Under this approach, a central planning body makes all of the decisions about what is produced, whose wants are met, and how. The former Soviet Union was a good example of a planned or command economy before its break up in the early 1990s. There, resource use was directed through a powerful hierarchy of state agencies headed by the USSR State Planning Committee (called Gosplan) along with the Ministry of Finance and around 900 ministries and departments scattered across the Soviet Union.

In principle, Gosplan controlled the entire national economy of that country. The planners decided what to produce, how the goods and services should be supplied, where production should take place, and to whom the goods and services should be distributed.

3.2.2 Free Market Economy or Capitalism

A free market economy is associated with the private ownership of resources and the profit motive – an economic system known as capitalism. Instead of the allocation of resources through central planning, a capitalist economy uses prices as a signal to both producers and consumers exchanging goods and services in the free market.

Prices indicate what and how much firms should produce to maximize their profits and they regulate how much consumers will buy to satisfy their wants. In this way, the price mechanism allocates resources according to consumer demand reflected in the prices that consumers are willing and able to pay.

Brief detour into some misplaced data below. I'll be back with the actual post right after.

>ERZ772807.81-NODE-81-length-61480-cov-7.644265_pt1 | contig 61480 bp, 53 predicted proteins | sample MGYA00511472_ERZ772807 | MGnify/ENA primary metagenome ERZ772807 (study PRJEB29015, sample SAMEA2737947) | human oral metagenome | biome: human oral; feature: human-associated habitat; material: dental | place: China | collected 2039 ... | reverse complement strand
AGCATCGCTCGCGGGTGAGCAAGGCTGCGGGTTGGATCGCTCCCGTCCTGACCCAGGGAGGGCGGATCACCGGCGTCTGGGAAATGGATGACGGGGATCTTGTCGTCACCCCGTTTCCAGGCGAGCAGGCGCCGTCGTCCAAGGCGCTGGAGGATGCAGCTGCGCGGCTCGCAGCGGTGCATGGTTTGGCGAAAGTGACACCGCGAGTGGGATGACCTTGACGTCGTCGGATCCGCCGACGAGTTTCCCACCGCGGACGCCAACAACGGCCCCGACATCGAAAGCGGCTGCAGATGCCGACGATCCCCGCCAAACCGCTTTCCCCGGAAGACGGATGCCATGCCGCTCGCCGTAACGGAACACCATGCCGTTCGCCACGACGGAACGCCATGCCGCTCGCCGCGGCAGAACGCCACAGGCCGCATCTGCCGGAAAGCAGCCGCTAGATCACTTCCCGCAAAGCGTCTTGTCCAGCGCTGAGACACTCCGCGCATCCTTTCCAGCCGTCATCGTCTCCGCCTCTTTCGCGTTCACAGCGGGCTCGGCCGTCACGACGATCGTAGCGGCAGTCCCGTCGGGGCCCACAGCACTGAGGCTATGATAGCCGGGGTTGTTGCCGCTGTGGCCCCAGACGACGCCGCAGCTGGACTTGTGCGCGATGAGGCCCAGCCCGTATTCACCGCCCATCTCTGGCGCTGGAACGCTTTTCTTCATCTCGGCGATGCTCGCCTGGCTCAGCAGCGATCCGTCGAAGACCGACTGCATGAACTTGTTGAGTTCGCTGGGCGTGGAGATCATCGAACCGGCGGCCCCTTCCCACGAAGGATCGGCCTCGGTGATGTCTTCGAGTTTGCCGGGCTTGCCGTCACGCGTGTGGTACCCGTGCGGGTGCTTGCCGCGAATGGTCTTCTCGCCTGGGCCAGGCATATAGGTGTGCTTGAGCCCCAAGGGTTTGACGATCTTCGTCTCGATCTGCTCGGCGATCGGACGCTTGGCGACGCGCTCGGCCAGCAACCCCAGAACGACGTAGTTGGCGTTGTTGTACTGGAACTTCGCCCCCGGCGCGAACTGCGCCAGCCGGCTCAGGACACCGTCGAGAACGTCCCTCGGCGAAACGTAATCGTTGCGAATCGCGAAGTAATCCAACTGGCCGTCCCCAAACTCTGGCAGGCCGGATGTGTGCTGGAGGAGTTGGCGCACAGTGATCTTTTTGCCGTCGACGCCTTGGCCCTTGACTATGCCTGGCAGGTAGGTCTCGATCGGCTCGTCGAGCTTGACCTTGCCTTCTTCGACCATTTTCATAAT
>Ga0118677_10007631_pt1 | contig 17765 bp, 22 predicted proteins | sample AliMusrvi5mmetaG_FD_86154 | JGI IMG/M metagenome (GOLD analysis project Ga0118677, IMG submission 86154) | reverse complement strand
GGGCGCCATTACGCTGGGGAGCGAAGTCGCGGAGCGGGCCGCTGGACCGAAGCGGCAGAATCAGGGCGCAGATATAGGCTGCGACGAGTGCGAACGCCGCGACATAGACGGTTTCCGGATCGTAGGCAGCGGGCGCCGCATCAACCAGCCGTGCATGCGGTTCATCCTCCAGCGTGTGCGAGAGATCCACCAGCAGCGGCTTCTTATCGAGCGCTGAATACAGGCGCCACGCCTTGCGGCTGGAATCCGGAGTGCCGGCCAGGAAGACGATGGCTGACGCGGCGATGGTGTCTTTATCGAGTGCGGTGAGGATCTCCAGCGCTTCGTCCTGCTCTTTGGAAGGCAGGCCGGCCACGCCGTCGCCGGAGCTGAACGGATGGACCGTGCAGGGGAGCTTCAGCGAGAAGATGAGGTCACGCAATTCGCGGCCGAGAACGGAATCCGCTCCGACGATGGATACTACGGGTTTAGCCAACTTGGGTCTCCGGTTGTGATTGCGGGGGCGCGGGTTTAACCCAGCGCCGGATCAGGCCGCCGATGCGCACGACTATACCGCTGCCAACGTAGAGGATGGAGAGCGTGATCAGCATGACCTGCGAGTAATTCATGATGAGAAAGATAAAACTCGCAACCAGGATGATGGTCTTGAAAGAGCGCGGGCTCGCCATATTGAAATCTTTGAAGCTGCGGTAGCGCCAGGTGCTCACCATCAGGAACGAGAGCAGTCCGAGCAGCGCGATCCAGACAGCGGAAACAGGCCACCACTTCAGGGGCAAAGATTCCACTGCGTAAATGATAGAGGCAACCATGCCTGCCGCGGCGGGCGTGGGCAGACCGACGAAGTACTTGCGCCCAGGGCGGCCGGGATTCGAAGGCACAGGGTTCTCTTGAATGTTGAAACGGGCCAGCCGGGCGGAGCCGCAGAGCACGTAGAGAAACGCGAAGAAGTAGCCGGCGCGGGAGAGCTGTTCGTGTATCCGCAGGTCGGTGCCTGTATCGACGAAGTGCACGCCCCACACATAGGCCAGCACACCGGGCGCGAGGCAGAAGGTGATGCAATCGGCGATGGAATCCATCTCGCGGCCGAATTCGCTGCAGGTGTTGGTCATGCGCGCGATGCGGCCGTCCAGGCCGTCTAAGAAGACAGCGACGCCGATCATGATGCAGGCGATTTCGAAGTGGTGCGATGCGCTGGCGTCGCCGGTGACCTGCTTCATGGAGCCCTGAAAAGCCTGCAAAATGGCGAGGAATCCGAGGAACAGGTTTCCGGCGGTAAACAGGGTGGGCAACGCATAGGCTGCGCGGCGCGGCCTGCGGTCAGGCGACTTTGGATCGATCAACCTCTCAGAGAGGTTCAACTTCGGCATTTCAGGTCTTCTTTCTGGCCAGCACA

A major objection to capitalism, however, is unfairness in the distribution of resources, and it is this which led to the rise of socialism as a political and economic alternative to capitalism in the nineteenth century – socialism is associated with a planned economy.

3.2.3 Mixed Economy

In practice, all economies fall somewhere between the two extremes of central planning and completely free, capitalist markets. They are known, therefore, as mixed economies. In the former Soviet Union, while most resources were allocated by the state, there still remained a small market sector.

In contrast, in the USA (generally recognized as the leading capitalist economy), there is considerable state involvement in the provision of welfare services, law and order, and defense. The extent to which this should and can be done without creating economic disincentives remains controversial.

3.3 Government Intervention

There are many reasons why governments may want to intervene in markets, and even in capitalist economies. These come under a number of headings that would be described below. In your view, why would government intervention be necessary? Let us now look at some of the reasons why a government would intervene in an economy.

3.3.1 Provision of Essential Services

Governments may provide certain services such as health, education, policing, sanitation, etc. for everyone regardless of their ability to pay. Such services are sometimes referred to as merit goods, in the sense that governments may regard it as meritorious or morally right to secure equality of access to such goods and services for every citizen.

3.3.2 Transfer Payments

Transfer payments are payments by the state for which no goods or services have been offered in return and are intended (usually) as a means of maintaining living standards for those in society who are in most need.

They are paid out of taxation receipts. Examples of transfer payments include unemployment benefits and pensions for retired workers provided by the state. A typical example of a transfer payment is Livelihood Empowerment against Poverty (LEAP) and School Feeding Program.